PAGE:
The movement opened up by Occupy Wall Street is the most exciting event on the US political left since 1968—it’s like, my god, finally we can breathe, finally there is an opening, a possibility of organized mass political action. As in 1968, the current movement extends globally, encompasses multiple grievances, and is being met by violent police responses. From Egypt to New York, Spain to Oakland, hundreds of thousands of people have responded to capitalist dispossession by taking space, occupying sites that, ostensibly open and public, the process of occupation reveals to be closed to the many and belonging to the few.  Also as in 1968, an economic wrong, the wrong of capitalism, is at the core of the political rupture. Recall that in May ‘68, a general strike shut down the French economy. Students occupied the Sorbonne and workers occupied factories. In September 2011, protesters in New York occupied Wall Street. They were inspired by revolutions in Tunisia and Egypt, the February occupation of the Wisconsin State Capitol, and the 15 May movement of the squares in Spain (as well as by the occupation movements that in recent years have accompanied protests over cutbacks in education and increases in university tuition in California, New York, and the UK).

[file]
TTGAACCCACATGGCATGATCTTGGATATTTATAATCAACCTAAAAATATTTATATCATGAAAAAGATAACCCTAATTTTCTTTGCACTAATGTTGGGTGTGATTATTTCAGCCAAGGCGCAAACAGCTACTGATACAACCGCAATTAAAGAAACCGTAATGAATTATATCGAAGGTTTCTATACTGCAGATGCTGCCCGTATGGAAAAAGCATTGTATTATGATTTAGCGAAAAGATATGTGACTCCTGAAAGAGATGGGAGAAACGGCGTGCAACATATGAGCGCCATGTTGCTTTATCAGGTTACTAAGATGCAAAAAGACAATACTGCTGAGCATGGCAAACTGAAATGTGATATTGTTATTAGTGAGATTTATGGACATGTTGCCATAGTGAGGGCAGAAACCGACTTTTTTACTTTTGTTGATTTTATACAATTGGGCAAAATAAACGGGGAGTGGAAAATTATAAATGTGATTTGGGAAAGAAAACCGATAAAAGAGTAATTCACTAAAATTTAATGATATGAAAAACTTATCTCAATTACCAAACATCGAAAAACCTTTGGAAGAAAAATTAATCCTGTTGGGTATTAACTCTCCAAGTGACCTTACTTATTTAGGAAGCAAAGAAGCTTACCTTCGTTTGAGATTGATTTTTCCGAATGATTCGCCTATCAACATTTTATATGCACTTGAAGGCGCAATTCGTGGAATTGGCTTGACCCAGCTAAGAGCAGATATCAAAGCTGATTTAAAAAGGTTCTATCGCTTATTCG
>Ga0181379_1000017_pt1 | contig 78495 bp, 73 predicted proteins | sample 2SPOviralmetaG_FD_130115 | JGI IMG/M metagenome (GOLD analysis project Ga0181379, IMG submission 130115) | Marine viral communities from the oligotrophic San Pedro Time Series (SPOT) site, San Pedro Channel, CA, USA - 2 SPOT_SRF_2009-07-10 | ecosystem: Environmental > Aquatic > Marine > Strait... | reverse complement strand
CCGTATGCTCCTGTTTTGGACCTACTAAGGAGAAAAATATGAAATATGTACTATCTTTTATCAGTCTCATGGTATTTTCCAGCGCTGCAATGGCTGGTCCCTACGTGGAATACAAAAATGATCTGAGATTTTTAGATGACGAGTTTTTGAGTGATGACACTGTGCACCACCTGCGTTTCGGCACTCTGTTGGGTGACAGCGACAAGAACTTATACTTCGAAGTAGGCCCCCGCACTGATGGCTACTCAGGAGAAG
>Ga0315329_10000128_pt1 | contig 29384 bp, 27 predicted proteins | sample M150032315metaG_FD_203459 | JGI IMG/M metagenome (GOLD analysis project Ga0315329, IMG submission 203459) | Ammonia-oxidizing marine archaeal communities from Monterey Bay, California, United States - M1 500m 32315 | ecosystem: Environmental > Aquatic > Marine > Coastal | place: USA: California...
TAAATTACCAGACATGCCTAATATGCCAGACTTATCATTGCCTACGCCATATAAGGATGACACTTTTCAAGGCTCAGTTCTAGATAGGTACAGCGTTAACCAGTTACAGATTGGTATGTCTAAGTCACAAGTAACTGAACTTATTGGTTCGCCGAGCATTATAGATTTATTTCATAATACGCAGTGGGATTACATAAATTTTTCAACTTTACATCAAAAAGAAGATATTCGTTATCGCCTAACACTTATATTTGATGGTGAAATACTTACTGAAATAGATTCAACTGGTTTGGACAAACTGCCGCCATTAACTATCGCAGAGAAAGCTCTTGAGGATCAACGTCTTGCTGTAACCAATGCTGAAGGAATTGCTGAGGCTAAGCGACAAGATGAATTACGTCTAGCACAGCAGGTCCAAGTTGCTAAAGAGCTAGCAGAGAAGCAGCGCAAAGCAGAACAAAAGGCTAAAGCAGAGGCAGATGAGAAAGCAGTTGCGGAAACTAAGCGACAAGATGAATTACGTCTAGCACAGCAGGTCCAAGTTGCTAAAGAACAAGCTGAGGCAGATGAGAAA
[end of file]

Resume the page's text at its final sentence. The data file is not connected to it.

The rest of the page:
That Wall Street was actually the nearby privately owned Zuccotti Park didn’t really matter. What mattered, and what opened up a new space of political possibility in the US, was that people were finally waking up to the ultimate incompatibility between capitalism and the people—after forty years of neoliberalism’s assault on the working and middle class and after a decade of rapacious class warfare in which the top one percent saw an income increase of 275% (their share of the national income more than doubling) while most of the rest of the country saw an income increase of roughly 1% a year. Instead of continuing in the fantasy that “what’s good for Wall Street, is good for Main Street,” the occupation claimed the division between Wall Street and Main Street and named this division as a fundamental wrong, the wrong of inequality, exploitation, and theft.